Many Japanese workers in lower-paying positions were drawn to the growing trucking sector in the 1950s and 1960s, characterized by contingency and the thrill of risk and reward, in contrast to the stasis of lifetime employment guarantees emerging in other sectors of the economy. The gamified reward structure in trucking, however, led to a spike in traffic accidents and a backlash against “kamikaze trucks.” Only after regulations and enforcement limited the most dangerous kinds of incentives did meaningful forms of play emerge at work from the bottom up, rather than the stultified forms imposed by businesses from the top down.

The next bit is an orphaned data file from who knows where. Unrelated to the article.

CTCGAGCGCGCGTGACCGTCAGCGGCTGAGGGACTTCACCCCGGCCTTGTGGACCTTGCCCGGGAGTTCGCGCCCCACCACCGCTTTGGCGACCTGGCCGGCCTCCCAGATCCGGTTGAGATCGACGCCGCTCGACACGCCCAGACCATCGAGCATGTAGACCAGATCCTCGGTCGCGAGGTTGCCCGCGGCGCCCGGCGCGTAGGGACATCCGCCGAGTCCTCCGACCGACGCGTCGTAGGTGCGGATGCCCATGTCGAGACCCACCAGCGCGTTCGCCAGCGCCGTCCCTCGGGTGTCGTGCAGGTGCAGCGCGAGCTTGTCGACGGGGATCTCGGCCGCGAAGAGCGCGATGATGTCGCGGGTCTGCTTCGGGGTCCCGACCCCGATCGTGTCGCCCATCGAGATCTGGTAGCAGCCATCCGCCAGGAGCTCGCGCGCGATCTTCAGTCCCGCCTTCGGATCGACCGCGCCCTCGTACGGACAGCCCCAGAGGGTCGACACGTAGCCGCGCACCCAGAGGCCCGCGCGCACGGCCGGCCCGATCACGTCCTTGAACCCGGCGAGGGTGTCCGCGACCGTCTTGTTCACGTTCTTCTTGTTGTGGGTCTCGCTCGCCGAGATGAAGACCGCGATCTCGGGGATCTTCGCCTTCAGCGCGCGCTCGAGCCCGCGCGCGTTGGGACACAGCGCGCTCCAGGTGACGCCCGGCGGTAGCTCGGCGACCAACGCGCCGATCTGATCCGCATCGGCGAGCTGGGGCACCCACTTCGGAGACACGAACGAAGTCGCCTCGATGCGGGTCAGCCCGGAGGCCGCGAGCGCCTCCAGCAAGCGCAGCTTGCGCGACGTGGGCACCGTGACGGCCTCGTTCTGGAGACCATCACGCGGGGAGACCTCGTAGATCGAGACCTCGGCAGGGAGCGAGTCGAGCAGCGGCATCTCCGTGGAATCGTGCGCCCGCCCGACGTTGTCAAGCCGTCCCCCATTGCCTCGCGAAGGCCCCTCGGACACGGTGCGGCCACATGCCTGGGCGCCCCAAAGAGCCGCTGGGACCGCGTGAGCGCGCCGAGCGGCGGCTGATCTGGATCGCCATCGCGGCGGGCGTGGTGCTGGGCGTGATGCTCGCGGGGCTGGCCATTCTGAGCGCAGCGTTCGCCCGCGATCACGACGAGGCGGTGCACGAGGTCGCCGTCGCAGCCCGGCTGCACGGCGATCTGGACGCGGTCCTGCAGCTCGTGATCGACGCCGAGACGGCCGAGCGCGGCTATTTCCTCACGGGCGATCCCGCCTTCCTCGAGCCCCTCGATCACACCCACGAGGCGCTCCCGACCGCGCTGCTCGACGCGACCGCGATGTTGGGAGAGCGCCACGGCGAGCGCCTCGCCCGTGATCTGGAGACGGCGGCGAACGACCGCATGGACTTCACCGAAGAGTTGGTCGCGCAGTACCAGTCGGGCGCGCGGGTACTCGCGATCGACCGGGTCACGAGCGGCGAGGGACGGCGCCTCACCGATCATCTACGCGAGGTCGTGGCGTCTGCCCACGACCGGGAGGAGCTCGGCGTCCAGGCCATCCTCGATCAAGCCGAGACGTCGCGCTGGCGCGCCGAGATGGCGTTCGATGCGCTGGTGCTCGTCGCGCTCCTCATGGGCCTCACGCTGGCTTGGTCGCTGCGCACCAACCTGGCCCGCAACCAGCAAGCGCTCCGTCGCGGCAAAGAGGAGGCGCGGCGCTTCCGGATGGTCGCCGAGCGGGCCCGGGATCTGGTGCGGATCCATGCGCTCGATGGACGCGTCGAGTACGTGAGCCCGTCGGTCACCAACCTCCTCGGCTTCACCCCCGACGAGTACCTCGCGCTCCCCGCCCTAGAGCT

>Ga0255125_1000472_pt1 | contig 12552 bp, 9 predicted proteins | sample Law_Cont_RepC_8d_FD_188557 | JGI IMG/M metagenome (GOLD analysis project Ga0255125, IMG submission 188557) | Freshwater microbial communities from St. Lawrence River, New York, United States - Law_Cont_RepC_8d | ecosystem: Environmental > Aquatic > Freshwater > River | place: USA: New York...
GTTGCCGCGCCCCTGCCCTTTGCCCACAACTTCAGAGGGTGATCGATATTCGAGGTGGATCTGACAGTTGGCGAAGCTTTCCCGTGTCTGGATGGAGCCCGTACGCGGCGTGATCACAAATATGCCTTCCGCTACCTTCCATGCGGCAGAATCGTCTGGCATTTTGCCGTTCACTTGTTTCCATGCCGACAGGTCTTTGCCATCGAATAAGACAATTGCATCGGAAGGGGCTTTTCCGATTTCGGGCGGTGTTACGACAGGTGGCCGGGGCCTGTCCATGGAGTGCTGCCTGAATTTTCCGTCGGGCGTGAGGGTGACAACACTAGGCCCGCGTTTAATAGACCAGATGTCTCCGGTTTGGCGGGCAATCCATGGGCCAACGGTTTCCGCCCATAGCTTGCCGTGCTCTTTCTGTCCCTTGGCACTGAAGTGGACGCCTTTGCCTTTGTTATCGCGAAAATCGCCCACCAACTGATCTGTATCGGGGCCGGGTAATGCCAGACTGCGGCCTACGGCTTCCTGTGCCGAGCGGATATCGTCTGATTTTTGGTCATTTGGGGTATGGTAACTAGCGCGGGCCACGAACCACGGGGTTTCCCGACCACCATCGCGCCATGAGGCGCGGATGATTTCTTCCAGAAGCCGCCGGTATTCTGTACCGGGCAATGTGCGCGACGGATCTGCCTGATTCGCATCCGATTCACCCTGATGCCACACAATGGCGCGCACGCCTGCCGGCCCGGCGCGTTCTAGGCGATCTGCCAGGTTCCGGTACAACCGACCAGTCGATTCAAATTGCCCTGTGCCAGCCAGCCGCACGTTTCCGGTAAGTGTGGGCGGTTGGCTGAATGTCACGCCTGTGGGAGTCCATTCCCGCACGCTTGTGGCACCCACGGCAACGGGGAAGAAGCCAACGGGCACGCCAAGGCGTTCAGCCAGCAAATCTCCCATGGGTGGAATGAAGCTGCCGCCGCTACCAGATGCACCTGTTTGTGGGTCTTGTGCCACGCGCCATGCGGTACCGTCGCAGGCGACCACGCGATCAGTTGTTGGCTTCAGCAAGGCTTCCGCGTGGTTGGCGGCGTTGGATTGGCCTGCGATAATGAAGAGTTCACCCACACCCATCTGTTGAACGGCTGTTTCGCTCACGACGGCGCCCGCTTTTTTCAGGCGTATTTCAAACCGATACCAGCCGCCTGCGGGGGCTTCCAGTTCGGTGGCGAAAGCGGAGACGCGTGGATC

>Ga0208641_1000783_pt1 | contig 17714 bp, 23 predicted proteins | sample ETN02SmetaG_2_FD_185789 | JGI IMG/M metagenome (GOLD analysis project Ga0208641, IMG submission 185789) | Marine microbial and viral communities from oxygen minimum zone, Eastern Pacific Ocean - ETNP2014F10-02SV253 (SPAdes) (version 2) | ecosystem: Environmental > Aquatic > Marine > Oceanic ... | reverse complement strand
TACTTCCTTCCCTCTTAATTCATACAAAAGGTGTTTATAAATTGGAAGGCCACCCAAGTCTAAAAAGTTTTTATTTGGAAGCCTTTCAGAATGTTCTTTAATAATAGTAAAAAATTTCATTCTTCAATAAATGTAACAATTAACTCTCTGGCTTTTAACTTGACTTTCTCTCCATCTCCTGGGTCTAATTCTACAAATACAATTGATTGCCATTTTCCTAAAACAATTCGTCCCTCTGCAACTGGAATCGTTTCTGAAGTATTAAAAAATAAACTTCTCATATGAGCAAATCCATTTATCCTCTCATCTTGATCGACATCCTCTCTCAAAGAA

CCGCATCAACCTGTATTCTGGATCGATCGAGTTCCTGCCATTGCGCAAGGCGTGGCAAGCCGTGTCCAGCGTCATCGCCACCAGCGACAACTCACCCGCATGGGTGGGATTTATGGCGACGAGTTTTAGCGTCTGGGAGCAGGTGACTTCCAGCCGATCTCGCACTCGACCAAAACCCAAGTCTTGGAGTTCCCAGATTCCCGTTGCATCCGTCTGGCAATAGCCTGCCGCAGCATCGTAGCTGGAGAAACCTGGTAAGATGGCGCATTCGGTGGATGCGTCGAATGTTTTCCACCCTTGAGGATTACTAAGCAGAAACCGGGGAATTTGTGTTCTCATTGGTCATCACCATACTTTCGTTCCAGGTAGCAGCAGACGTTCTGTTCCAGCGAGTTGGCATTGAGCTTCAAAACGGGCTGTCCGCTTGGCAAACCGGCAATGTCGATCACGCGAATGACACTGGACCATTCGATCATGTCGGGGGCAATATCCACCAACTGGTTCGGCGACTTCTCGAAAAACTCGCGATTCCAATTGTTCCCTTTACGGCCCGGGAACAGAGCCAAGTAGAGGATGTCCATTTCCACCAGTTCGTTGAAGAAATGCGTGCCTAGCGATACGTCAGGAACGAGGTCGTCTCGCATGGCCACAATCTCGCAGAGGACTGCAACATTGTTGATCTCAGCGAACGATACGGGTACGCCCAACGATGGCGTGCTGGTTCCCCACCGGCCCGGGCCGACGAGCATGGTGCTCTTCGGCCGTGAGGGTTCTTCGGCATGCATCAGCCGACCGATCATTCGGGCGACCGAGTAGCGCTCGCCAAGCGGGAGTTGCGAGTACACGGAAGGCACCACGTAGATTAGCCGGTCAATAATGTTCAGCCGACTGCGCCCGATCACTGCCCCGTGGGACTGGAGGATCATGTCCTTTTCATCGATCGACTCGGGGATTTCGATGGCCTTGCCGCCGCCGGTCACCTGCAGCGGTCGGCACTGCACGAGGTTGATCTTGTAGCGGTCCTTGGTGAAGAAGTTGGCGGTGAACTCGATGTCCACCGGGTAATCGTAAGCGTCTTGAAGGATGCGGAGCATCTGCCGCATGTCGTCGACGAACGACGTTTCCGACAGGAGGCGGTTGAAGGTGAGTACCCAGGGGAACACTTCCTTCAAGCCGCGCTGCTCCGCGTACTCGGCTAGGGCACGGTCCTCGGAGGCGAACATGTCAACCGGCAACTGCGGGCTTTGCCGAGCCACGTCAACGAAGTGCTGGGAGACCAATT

Joshua Hotaka Roth is Professor of Anthropology at Mount Holyoke College. His publications include Brokered Homeland: Japanese Brazilian Migrants in Japan (2002), “Is Female to Male as Lightweight Cars Are to Sports Cars? Gender Metaphors and Cognitive Schemas in Recessionary Japan” (in Vehicles of Moral Imagination, edited by David Lipset and Richard Handler, 2014), “Hoko onchi: Way-Finding and the Emergence of Directional Tone-Deafness in Japan” (Ethos: Journal of the Society for Psychological Anthropology, 2015), and “The Shared Road: Cars, Pedestrians, and Bicyclists in Japan” (in Cars, Automobility and Development in Asia, edited by Arve Hansen and Kenneth Bo Nielsen, 2016). Email: firstname.lastname@example.org